Resource : Waterloo Descendants Book addition offers link to American Industrial Revolution

August 27, 2019 - Richard Moss

A new upload to the Waterloo Descendants Book uncovers the story of a Waterloo veteran with a family link to the American Industrial Revolution Waterloo 200 launched the Waterloo Descendants Book with the online Book Company in 2015 to feature the untold stories of the soldiers who fought at the Battle of Waterloo. Descendants and […]

Resource : Theobald Wolfe Tone

Wolfe Tone was a founder of the United Irishmen and a leading figure in the fight for Irish independence from British rule. In 1798, Tone led the United Irishmen in a major uprising, hoping to begin a nationalist and republican revolution in Ireland with the support of French troops.

Resource : The Plumb-Pudding in Danger

This print was one of over a thousand satires produced by the celebrated caricaturist, James Gillray, who became known as the ‘father of the political cartoon’. In the 18thcentury, cartoons and caricatures were a popular way of mocking the establishment and calling them to account. They would be discussed and enjoyed in shop windows, coffee houses and taverns. The arrival of the industrial printing press in the 1800s helped to spread them far and wide, through broadsides (posters), newspapers and pamphlets. This one was inspired by the resumed hostilities and ongoing rivalrybetween Britain and France in 1805.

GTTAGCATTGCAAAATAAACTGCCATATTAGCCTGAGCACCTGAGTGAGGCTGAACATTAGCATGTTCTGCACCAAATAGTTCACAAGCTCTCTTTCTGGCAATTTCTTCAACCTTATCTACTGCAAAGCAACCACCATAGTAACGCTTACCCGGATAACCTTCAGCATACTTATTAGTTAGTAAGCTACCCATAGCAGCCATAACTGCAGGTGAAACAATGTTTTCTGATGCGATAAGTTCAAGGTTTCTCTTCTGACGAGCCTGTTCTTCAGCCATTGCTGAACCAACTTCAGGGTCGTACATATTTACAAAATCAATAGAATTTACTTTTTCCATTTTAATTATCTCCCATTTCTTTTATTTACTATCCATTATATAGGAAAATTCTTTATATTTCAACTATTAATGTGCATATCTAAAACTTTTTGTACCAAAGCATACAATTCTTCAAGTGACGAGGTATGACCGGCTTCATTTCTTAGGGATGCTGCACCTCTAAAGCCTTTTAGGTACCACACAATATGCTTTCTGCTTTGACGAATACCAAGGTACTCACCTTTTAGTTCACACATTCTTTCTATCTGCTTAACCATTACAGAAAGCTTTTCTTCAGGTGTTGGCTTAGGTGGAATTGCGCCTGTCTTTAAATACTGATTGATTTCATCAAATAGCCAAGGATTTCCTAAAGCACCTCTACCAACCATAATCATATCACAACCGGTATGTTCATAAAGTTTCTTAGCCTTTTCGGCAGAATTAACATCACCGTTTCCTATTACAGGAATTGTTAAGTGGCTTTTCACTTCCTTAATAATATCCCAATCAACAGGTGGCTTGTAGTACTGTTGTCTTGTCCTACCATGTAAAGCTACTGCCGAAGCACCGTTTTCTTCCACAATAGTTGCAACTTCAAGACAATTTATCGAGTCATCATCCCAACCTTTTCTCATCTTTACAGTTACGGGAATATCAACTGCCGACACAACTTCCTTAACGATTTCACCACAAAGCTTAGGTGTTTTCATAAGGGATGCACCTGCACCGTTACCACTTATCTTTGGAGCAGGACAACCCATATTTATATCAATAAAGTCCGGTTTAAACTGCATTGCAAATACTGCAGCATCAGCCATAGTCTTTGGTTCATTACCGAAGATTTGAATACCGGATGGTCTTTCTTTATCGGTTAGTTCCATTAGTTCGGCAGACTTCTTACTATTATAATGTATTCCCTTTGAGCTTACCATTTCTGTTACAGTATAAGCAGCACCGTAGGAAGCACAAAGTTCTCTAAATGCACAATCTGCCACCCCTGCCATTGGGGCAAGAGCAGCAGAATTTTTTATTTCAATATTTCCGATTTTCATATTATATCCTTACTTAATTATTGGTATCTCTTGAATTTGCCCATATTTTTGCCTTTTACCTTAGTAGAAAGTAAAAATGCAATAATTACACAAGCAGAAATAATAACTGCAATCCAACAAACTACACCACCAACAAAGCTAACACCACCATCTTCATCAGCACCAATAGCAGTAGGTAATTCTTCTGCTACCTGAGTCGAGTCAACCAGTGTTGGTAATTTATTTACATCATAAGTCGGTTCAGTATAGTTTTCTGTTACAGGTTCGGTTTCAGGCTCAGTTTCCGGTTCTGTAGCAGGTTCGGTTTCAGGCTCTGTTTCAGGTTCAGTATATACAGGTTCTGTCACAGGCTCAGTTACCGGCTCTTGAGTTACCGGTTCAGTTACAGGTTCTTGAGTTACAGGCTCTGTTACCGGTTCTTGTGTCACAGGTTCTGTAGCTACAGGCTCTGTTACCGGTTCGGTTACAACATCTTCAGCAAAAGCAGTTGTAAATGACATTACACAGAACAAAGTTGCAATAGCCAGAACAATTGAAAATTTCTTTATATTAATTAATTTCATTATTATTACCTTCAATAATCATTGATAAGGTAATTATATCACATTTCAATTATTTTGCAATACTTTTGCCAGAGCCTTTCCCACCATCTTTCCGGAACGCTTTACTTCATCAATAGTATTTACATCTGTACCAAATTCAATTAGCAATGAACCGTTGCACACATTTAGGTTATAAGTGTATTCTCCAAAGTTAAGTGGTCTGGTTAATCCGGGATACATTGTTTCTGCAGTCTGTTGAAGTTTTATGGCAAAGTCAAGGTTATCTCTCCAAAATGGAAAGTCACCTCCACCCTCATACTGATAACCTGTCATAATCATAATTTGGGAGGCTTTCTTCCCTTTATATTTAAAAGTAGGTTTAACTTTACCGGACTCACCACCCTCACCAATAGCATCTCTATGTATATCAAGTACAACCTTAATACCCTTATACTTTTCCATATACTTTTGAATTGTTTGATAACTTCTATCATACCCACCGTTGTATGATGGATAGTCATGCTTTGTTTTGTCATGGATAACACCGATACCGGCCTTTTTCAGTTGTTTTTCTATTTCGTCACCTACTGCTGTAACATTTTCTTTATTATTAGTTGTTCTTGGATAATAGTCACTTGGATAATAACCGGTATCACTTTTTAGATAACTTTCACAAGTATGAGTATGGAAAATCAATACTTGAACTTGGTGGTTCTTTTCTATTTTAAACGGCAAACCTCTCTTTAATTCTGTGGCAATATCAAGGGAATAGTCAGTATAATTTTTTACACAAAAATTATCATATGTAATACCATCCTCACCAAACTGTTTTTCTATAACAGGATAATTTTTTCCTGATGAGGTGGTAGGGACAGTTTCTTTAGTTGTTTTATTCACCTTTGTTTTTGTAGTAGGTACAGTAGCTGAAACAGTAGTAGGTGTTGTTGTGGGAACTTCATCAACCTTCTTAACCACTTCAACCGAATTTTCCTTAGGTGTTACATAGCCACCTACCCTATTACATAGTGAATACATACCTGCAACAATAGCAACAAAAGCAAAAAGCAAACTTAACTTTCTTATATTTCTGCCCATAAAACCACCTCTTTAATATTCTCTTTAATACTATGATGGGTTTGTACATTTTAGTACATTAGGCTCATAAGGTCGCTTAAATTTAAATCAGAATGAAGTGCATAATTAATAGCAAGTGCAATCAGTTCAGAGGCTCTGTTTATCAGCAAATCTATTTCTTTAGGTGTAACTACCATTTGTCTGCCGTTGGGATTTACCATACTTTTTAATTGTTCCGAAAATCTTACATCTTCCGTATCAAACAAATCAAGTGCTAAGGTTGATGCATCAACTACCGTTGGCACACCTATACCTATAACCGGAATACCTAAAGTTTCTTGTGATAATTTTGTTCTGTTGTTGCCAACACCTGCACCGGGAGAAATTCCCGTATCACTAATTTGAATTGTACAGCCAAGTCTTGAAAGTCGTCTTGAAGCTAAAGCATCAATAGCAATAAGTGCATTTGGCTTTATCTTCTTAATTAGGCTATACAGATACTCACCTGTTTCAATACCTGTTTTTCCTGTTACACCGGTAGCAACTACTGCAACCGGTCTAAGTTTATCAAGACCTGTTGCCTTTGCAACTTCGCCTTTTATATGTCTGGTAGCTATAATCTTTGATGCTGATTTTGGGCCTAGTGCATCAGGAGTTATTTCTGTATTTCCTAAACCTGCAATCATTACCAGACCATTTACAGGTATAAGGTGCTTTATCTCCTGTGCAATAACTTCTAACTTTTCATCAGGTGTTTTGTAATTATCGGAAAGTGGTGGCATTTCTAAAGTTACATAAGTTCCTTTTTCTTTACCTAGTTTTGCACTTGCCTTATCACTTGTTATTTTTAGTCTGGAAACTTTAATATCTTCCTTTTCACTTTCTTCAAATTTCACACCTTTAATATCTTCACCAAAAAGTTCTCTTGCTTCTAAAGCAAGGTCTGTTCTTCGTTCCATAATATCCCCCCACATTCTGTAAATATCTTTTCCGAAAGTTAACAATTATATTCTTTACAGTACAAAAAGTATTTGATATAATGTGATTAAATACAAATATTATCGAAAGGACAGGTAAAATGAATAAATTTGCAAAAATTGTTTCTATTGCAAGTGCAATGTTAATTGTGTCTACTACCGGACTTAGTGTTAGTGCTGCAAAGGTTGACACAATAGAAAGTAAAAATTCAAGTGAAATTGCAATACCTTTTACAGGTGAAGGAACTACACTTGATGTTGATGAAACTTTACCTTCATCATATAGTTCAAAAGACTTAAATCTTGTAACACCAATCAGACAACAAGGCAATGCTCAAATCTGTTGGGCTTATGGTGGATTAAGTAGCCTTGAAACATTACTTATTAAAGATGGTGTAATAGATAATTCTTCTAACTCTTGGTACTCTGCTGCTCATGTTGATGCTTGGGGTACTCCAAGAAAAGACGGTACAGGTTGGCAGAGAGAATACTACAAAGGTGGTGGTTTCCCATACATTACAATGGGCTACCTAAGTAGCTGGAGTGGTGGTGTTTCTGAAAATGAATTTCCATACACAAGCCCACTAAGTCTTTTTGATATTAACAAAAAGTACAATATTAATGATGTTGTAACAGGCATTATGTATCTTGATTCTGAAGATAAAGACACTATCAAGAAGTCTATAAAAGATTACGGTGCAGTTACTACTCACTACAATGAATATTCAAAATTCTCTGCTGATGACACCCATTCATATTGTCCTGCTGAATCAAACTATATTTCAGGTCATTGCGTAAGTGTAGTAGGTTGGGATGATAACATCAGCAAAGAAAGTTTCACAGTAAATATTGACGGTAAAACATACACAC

Resource : Sir Joshua Reynolds’ portrait of Sir Banestre Tarleton

This portrait shows the flamboyant and controversial figure Sir Banestre Tarleton, a cavalry officer best known as commander of the ‘Tarleton Raiders’ during the American war of independence. It was painted by Sir Joshua Reynolds, the leading British portrait painter of the 18th century. Reynolds was a founding member of the Royal Academy and its first President, and was knighted by King George III.

Resource : Bone ship model

During the Revolutionary and Napoleonic wars, prisoner exchanges between Britain and France only occurred rarely, meaning large numbers of captives were held for long periods in each country. French prisoners in Britain were often invited or compelled to practice crafts, and manufactured many intricate models made from bones and other recycled goods.

Resource : Nelson’s Coat

This is a Royal Naval undress coat of the standard pattern for 1795-1812, worn by Admiral Lord Horatio Nelson when commanding the British fleet at the Battle of Trafalgar in 1805. In this major naval battle, the British defeated the combined fleets of French and Spanish navies, ending Napoleon's threat to invade Britain. However, Admiral Nelson was shot at the height of the battle and mortally wounded. Ten years later, Napoleon's defeat at Waterloo would end his threat to Britain forever.

Resource : La Marseillaise

The Marseillaise is one of the most memorable war songs ever written. It tells us about the hopes and fears of French soldiers in the French Revolution.

Resource : Artificial leg of Earl of Uxbridge

This is one of three artificial legs made for Henry Paget, Lord Uxbridge, who commanded the British cavalry at the Battle of Waterloo. He was hit on the right knee by a canister shot, after the missile had passed over the neck of Wellington’s horse, Copenhagen.

Resource : Napoleon’s Hat

This hat was worn by the French Emperor Napoleon when he commanded the French Army at the Battle of Waterloo.